After an hour or so when the dough had risen I put the banneton back in the fridge for baking in the morning.

The end result:

This experiment certainly worked. The bread was nice and light with delicious moist mushroom bits with a hint of garlic. I loved this bread and will certainly make it again :)




436 users have voted.


TeckPoh's picture
TeckPoh 2009 June 14

It not only looks good but it sounds downright delicious too! Many thanks for the detailed recipe.



Johnny's picture
Johnny 2009 June 20
Made this one again and added a little bit of smoked speck. Very nice flavour and a great bread to have toasted with scrambled eggs.... yum!
TeckPoh's picture
TeckPoh 2009 June 22

I'm sure bread this good won't be around for long, but, Johnny, have you kept this bread overnight before? I'm wondering if mushrooms are anything like onions, which smell bad if left in room temperature for too long.


Johnny's picture
Johnny 2009 June 22
This bread does not last very long it tastes so good. I hadn't really thought about the mushrooms going off, but now that you mentioned it I have put the small bit left over into the fridge and we will make sure it gets eaten in the next day or so. Actually I had some tonight toasted with lashings of butter and a chilli con carne soup. It's been so wet and miserable here the last few days so I just felt like some hot and spicy comfort food. :)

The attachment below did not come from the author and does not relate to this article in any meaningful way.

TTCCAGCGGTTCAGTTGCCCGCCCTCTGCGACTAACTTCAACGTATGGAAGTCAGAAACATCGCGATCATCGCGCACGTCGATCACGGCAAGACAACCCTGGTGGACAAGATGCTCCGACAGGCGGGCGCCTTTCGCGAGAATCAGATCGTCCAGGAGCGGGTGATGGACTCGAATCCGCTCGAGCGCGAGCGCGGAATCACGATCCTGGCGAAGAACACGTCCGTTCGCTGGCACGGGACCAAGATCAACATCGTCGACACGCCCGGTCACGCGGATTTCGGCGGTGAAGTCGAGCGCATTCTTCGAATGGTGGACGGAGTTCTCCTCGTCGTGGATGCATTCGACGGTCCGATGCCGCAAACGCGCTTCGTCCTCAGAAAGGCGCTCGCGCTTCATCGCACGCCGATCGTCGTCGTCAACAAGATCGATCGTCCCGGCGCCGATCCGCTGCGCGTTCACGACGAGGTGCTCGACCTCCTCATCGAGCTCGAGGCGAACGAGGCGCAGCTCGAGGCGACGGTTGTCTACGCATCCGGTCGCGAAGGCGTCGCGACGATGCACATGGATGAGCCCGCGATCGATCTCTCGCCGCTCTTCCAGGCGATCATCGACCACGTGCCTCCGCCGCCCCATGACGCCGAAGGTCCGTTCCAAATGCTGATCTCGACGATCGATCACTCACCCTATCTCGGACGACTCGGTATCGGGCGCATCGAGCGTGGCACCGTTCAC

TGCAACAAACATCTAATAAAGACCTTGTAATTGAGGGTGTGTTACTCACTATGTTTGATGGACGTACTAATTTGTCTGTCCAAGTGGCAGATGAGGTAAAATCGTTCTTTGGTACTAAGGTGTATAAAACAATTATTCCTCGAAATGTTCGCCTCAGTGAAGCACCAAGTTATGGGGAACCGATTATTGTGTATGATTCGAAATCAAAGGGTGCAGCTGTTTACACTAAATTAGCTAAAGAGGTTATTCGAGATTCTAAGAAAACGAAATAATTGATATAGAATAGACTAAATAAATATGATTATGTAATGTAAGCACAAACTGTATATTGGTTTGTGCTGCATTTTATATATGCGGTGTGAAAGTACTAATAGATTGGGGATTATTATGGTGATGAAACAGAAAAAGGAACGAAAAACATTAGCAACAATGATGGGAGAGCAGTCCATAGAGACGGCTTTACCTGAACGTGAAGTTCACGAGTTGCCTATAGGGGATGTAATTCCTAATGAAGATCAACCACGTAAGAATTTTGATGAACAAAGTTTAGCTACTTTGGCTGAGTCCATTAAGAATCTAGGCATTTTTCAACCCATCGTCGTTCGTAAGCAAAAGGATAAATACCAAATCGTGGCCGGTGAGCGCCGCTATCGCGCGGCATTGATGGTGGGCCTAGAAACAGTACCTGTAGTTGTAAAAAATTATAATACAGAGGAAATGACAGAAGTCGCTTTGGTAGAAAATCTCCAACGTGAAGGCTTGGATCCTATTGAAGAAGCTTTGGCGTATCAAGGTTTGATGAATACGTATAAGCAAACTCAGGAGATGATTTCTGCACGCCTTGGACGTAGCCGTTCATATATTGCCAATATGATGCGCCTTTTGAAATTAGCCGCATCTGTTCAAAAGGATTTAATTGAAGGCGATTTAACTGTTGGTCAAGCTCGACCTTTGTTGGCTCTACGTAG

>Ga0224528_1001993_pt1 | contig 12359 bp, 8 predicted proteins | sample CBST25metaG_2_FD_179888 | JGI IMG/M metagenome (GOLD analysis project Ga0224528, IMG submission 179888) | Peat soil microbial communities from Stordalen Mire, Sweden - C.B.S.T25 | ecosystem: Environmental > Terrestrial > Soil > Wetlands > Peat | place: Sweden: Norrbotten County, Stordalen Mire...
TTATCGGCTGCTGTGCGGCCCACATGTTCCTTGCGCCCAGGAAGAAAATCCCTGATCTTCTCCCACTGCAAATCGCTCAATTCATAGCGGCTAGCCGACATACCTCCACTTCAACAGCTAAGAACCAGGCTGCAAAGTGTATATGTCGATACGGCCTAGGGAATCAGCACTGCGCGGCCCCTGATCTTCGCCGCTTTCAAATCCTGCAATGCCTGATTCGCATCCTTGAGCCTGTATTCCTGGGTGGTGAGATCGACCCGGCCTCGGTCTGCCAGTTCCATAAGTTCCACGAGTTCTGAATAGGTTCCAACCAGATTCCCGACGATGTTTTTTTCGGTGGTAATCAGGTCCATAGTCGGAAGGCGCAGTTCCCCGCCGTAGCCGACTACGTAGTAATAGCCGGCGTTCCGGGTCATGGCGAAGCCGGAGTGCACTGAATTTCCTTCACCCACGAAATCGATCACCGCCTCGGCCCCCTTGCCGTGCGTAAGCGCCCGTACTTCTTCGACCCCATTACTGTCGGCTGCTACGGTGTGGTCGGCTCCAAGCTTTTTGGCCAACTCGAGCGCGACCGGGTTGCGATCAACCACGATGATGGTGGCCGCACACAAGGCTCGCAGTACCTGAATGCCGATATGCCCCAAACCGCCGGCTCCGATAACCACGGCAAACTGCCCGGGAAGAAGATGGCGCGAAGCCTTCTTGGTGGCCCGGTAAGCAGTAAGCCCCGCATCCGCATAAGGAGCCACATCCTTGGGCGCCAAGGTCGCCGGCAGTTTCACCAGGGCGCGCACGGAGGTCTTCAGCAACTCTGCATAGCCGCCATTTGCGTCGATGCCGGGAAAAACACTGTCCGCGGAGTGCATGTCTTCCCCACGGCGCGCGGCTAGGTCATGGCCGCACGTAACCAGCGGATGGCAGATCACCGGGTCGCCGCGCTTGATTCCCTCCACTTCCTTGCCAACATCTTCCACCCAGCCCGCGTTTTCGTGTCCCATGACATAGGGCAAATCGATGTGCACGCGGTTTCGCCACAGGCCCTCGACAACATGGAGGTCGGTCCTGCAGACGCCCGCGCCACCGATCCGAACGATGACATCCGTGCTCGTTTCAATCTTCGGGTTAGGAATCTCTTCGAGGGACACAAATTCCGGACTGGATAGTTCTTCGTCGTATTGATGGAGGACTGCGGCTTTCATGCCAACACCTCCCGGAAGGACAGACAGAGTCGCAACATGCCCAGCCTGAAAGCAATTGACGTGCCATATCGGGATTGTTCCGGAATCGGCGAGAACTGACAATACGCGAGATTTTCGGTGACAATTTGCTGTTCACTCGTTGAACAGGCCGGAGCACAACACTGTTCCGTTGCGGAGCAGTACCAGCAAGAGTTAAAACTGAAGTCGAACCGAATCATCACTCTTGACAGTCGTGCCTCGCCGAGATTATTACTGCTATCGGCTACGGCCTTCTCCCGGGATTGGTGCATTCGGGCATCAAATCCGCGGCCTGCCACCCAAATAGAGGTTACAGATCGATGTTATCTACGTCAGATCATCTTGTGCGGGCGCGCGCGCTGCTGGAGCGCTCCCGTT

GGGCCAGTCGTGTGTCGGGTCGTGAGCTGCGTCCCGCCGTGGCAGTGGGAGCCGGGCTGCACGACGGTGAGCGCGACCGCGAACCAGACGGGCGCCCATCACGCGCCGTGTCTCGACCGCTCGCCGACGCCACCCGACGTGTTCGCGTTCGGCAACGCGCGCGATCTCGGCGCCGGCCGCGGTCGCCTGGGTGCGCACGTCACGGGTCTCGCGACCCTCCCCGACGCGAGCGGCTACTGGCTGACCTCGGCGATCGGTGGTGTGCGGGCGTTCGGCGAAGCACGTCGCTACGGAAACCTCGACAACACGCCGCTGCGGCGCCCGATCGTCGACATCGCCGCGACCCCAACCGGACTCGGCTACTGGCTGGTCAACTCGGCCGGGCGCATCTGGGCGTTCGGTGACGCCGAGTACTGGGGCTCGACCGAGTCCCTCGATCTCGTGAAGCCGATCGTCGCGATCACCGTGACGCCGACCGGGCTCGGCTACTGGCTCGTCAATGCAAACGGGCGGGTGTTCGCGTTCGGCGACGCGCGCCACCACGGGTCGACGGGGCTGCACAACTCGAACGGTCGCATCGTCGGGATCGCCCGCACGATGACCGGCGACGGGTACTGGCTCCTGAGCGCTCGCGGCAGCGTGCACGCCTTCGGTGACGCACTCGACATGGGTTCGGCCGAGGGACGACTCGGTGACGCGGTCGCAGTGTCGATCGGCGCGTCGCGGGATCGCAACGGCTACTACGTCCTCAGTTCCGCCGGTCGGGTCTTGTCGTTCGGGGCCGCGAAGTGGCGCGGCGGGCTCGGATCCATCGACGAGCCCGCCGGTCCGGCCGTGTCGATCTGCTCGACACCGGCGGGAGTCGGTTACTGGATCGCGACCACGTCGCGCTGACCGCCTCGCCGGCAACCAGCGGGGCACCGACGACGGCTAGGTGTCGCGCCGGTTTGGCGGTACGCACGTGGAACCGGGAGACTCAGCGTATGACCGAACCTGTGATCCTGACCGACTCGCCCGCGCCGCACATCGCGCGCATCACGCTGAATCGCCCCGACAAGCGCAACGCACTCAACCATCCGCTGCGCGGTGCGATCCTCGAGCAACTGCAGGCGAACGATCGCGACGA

The last time I made this bread it lasted about 3 days before it was all gone and I just kept it in an airtight plastic container at room temperature. I didn't notice any bad smells or anything unusual, but I think you're right and one should be careful with cooked mushrooms left at room temperature.  BTW, what did you think of my slashes? I was going for a mushroom shape on the bread but the stalks did not come out as well as I hoped. Still they sort of look a bit like mushrooms side-on...cheers,johnny